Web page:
Class and Anticolonial Politics in Harold Pinter and Joseph Losey’s The Servant
Abstract

Abstract:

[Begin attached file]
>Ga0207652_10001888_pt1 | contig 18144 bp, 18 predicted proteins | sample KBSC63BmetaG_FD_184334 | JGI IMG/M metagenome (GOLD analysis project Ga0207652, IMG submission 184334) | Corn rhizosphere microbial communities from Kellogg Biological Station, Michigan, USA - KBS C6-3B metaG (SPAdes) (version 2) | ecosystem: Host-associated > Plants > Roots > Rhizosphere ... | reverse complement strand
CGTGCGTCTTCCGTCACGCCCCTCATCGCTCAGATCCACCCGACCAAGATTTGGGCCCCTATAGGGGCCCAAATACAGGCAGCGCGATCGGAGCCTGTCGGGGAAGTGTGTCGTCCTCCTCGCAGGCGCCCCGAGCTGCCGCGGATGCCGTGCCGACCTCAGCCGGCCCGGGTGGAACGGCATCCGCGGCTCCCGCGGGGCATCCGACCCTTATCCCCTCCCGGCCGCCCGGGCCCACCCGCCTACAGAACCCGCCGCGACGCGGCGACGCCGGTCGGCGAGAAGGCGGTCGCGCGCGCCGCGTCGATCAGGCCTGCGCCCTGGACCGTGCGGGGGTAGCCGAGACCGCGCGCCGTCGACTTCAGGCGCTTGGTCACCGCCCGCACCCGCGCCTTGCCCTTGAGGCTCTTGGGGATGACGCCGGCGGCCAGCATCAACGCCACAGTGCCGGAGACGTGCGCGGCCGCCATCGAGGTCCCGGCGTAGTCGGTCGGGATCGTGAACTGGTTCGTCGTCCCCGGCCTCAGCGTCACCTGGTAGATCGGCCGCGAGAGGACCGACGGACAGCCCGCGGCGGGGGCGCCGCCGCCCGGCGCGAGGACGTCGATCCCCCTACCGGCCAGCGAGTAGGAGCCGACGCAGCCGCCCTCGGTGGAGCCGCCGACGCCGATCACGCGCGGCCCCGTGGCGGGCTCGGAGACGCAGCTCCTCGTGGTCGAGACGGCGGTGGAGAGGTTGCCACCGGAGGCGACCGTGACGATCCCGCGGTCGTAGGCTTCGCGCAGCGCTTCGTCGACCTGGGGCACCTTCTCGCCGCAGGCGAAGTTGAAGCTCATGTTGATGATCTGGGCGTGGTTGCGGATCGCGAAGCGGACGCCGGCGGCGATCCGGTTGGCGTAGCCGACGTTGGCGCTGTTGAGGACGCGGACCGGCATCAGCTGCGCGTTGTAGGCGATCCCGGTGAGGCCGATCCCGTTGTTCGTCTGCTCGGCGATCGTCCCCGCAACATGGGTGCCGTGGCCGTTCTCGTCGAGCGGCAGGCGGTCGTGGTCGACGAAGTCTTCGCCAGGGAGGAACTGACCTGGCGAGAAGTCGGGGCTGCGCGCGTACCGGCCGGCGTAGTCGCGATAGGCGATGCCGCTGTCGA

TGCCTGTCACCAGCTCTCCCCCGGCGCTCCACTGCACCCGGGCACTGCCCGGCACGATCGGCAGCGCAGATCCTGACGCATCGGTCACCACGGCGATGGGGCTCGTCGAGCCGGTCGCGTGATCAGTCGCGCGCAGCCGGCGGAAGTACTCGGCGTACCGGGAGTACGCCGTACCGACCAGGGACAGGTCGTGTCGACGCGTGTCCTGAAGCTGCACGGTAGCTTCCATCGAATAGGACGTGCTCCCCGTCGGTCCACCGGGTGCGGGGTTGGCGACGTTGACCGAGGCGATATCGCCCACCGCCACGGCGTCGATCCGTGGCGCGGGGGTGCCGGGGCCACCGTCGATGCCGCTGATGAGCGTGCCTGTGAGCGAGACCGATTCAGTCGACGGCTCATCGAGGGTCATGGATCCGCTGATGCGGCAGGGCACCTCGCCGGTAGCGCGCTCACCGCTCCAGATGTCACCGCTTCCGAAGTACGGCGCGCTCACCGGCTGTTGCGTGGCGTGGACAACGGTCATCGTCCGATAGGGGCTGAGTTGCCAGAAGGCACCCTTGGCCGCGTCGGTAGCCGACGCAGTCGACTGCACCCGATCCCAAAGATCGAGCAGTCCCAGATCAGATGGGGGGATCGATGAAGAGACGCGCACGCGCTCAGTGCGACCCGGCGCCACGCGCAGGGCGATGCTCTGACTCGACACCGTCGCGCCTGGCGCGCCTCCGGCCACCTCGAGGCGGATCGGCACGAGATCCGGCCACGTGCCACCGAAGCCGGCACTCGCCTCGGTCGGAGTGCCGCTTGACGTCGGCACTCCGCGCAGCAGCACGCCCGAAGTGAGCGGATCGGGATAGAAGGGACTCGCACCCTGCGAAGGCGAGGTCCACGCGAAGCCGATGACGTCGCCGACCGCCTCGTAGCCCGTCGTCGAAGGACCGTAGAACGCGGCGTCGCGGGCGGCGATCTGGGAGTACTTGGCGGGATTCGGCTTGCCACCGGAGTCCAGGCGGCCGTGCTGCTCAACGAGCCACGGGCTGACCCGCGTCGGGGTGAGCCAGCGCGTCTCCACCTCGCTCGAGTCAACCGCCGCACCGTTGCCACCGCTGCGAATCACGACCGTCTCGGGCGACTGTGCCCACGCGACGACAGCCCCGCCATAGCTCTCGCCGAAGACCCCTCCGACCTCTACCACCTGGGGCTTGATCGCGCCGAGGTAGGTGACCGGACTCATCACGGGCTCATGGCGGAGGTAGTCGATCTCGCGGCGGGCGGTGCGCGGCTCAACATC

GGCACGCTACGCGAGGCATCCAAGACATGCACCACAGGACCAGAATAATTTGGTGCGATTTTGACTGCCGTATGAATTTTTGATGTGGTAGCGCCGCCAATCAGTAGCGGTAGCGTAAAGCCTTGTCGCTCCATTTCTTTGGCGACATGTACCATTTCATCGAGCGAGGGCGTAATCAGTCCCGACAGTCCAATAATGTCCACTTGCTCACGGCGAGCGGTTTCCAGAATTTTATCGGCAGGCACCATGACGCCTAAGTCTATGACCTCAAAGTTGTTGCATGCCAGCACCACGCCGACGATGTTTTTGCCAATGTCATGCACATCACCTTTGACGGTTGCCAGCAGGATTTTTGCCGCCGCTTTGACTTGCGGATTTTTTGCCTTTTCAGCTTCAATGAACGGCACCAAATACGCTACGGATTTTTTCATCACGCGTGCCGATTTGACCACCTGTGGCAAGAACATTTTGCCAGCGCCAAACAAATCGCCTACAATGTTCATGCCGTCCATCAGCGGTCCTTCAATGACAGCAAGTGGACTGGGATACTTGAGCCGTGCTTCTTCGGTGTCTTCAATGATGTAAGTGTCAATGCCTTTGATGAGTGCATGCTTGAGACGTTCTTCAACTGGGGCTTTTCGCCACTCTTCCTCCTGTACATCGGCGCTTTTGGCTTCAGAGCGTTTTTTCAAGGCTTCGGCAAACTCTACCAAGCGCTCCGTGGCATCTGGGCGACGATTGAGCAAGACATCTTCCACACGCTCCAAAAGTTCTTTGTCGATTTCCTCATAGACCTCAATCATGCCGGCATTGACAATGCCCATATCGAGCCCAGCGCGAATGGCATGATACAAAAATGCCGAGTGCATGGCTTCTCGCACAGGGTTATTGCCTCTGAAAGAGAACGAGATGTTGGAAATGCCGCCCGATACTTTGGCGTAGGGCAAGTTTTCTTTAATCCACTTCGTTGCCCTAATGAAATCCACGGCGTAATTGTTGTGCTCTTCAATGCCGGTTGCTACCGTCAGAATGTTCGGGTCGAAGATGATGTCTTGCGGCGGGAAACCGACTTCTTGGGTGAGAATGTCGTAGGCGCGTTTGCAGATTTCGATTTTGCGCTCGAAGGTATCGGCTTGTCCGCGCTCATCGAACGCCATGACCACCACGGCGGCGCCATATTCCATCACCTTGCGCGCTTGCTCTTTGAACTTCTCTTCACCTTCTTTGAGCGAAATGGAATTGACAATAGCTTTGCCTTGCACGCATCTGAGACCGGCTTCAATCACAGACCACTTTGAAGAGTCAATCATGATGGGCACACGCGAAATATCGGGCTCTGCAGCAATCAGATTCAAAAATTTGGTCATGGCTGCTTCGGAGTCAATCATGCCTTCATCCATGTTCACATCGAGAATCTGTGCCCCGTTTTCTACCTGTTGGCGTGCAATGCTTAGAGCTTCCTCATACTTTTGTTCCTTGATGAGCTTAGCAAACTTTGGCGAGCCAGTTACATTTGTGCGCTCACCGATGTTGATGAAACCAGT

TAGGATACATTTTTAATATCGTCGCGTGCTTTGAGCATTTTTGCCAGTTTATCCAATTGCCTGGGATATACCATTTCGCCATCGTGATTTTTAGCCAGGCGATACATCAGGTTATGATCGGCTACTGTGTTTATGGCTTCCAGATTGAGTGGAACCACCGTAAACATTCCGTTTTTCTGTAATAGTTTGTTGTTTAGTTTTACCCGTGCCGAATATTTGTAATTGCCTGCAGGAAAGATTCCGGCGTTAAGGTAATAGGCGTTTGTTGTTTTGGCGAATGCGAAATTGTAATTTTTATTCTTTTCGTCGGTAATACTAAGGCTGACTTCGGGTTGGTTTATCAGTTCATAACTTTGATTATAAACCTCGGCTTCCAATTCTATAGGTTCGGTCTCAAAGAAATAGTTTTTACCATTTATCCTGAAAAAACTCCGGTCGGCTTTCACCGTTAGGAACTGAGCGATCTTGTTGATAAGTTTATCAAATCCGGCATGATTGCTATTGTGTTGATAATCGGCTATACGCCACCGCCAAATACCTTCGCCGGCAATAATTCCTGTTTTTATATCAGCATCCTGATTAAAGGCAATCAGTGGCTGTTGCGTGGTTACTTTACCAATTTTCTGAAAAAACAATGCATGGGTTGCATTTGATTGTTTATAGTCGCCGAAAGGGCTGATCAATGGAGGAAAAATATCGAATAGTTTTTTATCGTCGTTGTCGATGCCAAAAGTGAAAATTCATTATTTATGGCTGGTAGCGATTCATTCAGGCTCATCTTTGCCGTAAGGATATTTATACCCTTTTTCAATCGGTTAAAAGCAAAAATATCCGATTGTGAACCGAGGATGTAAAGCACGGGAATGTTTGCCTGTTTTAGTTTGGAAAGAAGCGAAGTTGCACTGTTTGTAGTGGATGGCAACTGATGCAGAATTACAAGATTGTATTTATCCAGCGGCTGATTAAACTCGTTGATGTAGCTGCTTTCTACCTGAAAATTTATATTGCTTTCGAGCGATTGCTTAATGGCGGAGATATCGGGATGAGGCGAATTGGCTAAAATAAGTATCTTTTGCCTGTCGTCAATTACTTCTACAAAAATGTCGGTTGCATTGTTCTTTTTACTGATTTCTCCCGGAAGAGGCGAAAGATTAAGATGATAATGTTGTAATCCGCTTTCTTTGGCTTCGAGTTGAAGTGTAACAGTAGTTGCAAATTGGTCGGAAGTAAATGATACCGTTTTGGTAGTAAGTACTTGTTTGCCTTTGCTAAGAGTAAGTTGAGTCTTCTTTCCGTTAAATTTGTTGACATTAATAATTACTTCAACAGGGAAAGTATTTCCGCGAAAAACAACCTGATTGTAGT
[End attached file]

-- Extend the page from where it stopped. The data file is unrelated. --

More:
Critics of The Servant (1963), based on the 1948 novel by Robin Maugham, have not examined the London-set film’s many allusions to the global South. However, the screenwriter’s and director’s archives as well as many aspects of the film—including wardrobe, set design, music, and dialogue—reveal the significance of these references. Departing from Maugham’s novel, Pinter and Losey portray the master as an African plantation owner’s son with a plan to “clear the jungle” in Brazil. These additions to the narrative connect domestic servitude and abuses of power within Britain to the international division of labor established during colonial conquest and align the film’s class commentary with the anticolonial movements underway in the 1960s.